18.Nierenberg AA, Keefe BR, Leslie VC, Alpert JE, Pava JA, Worthington JJ 3rd, et al. residual symptoms in depressed patients who respond acutely to fluoxetine. J Clin Psychaitry 1999;60:221-5  Back to cited text no. 18
    
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22.Monti JM, Monti D. Sleep disturbance in generalized anxiety disorder and its treatment. Sleep Med Rev 200;4:263-76.  Back to cited text no. 22
    
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29.Breslau N, Roth T, Rosenthal L, Andreski P. Sleep disturbance and psychiatric disorders: A longitudinal epidemiologic stusy of young adults. Biol Psychiatry 1996;39:411-8  Back to cited text no. 29
    
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31.Reynolds CF 3 rd , Frank E, Houck PR, Mazumdar S, Dew MA, Cornes C, et al. Which elderly patients with remitted depression remain well with continued interpersonal psychotherapy after discontinuation of antidepressant medication? Am J Psychiatry 1997;154:958-62.  Back to cited text no. 31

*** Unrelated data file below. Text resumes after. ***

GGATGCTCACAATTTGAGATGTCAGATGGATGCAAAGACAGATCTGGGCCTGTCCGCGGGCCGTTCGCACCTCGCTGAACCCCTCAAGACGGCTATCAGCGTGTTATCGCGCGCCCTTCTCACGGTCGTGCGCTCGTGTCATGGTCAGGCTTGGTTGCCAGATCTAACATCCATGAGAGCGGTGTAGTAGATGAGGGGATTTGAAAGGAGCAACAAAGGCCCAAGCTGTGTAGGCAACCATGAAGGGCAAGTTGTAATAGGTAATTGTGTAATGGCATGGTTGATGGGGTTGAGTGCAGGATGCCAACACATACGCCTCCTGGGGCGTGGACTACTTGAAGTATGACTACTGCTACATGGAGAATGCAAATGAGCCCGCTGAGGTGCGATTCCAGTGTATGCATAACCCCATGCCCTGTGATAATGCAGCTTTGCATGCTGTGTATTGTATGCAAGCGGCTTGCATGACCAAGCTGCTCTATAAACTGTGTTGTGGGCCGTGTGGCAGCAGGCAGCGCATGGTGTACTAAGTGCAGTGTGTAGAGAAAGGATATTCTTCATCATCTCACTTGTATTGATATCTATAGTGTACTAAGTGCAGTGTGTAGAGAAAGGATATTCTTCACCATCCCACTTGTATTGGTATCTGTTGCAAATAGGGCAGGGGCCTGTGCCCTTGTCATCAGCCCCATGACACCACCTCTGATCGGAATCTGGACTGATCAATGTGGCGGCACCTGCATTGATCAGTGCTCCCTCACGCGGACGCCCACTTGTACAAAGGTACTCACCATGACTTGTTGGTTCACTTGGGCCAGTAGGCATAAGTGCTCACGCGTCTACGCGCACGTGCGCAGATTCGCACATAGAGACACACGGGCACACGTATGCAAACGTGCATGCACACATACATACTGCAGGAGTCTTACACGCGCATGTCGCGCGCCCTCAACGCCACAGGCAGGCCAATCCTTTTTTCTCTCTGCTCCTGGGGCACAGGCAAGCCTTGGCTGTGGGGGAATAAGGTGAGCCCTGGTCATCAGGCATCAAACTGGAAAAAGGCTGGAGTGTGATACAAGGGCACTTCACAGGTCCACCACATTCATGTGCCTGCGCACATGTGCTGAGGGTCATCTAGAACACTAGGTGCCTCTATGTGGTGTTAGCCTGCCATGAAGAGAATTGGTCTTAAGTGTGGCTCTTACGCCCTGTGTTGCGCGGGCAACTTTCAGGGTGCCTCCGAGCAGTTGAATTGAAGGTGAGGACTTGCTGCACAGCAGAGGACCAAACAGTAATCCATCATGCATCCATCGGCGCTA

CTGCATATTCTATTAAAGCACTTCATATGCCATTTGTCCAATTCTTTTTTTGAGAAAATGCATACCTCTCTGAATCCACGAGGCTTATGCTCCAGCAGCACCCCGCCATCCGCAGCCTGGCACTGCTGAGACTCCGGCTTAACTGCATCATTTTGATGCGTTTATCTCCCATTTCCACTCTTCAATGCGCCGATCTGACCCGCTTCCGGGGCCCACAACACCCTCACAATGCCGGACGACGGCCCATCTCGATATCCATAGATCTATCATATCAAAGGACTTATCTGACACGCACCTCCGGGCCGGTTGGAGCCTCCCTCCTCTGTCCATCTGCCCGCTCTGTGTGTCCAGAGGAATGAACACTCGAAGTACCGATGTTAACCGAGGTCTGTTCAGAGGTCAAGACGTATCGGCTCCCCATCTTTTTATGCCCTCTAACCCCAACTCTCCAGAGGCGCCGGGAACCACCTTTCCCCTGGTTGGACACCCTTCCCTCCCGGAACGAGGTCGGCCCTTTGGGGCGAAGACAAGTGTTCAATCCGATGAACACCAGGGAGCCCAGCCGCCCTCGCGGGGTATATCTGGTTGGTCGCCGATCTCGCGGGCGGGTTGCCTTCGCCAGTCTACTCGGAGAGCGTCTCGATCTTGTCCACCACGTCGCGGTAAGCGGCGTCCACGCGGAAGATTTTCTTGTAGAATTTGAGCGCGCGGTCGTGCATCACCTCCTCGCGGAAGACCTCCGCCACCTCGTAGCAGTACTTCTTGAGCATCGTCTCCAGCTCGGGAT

32.Fava M, McCall WV, Krystal A, Wessel T, Rubens R, Caron J, et al. Eszopiclone co-administered with fluoxetine in patients with insomnia co-existing with major depressive disorder. Biol Psychiatry 2006;59:1053-60.  Back to cited text no. 32
    
33.Nolen WA, Haffmans PM, Bouvy PF, Duivenvoorden HJ. Related hypnotics as concurrent medication in depression. A placebo-controlled, double-blind comparison of flunitrazepam and lormetazepam in patients with major depression, treated with a (tri)cyclic antidepressant. J Affect Disord 1993;28:179-88.  Back to cited text no. 33
    
34.Asnis GM, Chakraburtty A, DuBoff EA, Krystal A, Londborg PD, Rosenberg R, et al. Zolpidem for persistent insomnia in SSRI-treated depressed patients. J Clin Psychiatry 1999;60:668-76.  Back to cited text no. 34
    
35.Becker PM. Insomnia: Prevalence, impact, pathogenesis, differential diagnosis, and evaluation. Psychiatr Clin North Am 2006;29:855-70.  Back to cited text no. 35